For many years, the cause of grooves on Phobos’s surface has remained a mystery. Until now. According to a study published on Aug. 19 in the journal Nature Communications, the grooves on the Martian moon are actually caused by impacts.

Previously, scientists believed that the grooves are the result of stress fractures caused by the tidal pull of the Red Planet. However, according to the study’s first author Michael Nayak of the University of California Santa Cruz, this does not explain the formation of other grooves.

Now, the new study reveals that the debris ejected by the impacts eventually falling back to the surface caused these, forming a long line of craters. To come up with this conclusion, the researchers had to develop computer simulations that showed how these grooves resulted from impacts. This also allowed them to track where the ejected objects would hit.

“A lot of stuff gets kicked up, floats for a couple of orbits, and then gets recollected and falls back in a linear chain before it has a chance to be pulled apart and disassociated by Mars’ gravity,” says Nayak. “The controlling factor is where the impact occurs, and that determines where the debris falls back.”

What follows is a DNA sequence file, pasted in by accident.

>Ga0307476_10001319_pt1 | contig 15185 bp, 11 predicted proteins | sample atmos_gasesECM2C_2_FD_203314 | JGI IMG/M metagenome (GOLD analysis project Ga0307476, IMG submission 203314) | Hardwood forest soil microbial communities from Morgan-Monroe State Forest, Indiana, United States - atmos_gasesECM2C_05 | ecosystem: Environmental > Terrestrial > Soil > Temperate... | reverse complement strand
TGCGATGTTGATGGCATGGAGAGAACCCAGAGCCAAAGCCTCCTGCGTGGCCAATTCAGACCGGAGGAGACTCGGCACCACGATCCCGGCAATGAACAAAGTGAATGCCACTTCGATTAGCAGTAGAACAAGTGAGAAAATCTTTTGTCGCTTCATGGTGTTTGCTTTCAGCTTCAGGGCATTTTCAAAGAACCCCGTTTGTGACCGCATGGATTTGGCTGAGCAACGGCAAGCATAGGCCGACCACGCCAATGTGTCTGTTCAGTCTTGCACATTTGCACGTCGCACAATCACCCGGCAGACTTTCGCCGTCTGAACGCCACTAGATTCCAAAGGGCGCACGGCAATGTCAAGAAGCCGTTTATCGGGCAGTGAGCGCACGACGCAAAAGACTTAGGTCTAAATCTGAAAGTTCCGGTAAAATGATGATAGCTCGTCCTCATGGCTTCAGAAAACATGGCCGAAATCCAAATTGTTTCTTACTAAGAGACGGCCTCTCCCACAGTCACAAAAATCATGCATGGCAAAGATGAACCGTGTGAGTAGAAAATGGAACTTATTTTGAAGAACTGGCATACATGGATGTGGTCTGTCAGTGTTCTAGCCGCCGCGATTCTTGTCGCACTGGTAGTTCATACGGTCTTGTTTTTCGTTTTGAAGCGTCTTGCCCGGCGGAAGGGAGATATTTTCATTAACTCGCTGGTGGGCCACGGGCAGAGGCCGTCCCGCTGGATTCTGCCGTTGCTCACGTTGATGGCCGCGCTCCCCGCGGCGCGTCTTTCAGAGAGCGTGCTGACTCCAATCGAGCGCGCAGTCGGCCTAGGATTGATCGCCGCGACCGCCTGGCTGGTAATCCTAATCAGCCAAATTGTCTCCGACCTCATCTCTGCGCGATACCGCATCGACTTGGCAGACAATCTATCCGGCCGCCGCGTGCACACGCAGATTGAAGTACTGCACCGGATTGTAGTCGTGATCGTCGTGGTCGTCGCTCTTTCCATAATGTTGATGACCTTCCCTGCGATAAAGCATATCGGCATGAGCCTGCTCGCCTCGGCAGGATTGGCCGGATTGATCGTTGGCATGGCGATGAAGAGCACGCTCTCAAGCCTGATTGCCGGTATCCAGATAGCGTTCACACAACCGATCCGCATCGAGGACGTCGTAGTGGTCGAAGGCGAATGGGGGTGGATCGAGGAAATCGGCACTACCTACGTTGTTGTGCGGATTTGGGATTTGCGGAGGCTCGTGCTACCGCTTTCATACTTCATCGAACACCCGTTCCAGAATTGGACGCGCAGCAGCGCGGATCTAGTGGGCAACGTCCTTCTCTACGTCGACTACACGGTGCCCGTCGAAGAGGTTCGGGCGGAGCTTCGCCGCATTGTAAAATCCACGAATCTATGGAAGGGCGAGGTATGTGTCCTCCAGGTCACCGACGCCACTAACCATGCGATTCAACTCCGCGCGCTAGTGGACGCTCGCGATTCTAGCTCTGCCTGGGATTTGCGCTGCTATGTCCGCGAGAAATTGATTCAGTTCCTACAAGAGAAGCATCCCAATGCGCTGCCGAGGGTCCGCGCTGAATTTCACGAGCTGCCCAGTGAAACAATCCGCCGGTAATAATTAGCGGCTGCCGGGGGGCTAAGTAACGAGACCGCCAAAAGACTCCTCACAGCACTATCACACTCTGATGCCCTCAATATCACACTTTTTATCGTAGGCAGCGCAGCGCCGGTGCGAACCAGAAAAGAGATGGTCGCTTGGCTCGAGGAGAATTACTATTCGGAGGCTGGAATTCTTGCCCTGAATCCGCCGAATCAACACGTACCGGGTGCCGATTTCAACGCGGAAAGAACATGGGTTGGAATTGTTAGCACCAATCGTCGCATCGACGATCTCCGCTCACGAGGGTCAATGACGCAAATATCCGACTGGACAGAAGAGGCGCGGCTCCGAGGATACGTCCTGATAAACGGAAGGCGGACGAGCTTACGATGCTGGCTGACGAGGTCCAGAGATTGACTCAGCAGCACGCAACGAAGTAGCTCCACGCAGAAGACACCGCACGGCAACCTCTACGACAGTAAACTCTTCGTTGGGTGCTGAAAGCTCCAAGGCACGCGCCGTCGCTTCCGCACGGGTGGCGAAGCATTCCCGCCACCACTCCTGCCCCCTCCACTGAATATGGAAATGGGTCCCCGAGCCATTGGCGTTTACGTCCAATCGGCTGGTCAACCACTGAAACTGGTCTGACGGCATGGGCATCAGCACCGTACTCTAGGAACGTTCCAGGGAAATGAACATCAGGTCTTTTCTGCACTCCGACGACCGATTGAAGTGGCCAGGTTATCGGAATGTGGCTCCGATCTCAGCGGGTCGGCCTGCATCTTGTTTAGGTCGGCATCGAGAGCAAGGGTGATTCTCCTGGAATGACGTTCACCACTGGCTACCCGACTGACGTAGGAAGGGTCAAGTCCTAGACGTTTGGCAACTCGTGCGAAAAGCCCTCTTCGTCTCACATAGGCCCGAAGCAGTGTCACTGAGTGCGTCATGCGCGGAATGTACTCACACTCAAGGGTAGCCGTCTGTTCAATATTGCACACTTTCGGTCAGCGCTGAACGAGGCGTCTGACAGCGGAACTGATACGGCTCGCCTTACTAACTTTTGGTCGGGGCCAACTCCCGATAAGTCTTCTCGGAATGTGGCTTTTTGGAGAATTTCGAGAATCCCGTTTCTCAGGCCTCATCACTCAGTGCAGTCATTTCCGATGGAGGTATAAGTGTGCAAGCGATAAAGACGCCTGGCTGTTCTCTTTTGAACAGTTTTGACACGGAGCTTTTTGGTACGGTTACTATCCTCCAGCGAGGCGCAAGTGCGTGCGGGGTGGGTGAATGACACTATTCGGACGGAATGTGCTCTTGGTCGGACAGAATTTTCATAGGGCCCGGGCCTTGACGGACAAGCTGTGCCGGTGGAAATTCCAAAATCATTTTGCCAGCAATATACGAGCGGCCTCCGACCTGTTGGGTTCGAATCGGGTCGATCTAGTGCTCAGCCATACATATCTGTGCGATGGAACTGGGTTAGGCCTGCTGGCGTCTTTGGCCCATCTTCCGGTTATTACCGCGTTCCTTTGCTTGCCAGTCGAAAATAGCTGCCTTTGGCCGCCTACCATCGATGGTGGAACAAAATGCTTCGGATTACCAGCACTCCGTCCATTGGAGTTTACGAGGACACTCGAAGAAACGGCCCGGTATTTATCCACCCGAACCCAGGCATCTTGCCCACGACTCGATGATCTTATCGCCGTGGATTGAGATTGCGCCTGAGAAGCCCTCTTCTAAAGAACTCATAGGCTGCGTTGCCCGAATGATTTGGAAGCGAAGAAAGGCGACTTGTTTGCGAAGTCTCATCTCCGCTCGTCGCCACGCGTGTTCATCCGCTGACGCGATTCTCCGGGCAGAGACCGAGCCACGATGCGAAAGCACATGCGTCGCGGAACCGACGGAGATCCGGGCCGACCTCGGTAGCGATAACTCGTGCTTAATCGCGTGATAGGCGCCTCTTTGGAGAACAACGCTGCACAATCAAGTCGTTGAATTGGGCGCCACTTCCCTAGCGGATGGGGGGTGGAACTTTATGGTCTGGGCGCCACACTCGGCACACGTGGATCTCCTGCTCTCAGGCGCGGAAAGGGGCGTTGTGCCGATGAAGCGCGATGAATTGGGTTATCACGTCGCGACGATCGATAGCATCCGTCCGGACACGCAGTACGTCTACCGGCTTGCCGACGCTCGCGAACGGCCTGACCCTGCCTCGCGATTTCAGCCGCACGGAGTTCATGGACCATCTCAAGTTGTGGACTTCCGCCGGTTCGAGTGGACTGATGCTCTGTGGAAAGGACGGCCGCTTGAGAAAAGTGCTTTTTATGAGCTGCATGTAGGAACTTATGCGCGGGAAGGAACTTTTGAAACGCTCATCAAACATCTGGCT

The team also had to simulate an impact at Grildrig, a 2.6-kilometer crater near the moon’s north pole. They observed that when the ejected debris fell back onto the surface, the pattern it followed was similar to the one observed on the crater chain of Phobos.

The research team believes that this phenomenon only occurs on Phobos due to its low mass and close distance to Mars. The distance of its orbit to Mars, which is estimated to be only 9,000 kilometers, is closer than any other moon in our solar system.

Overall, it orbits Mars within seven hours. Although it experiences tidal forces from Mars, it does not break apart, thanks to its elastic shell.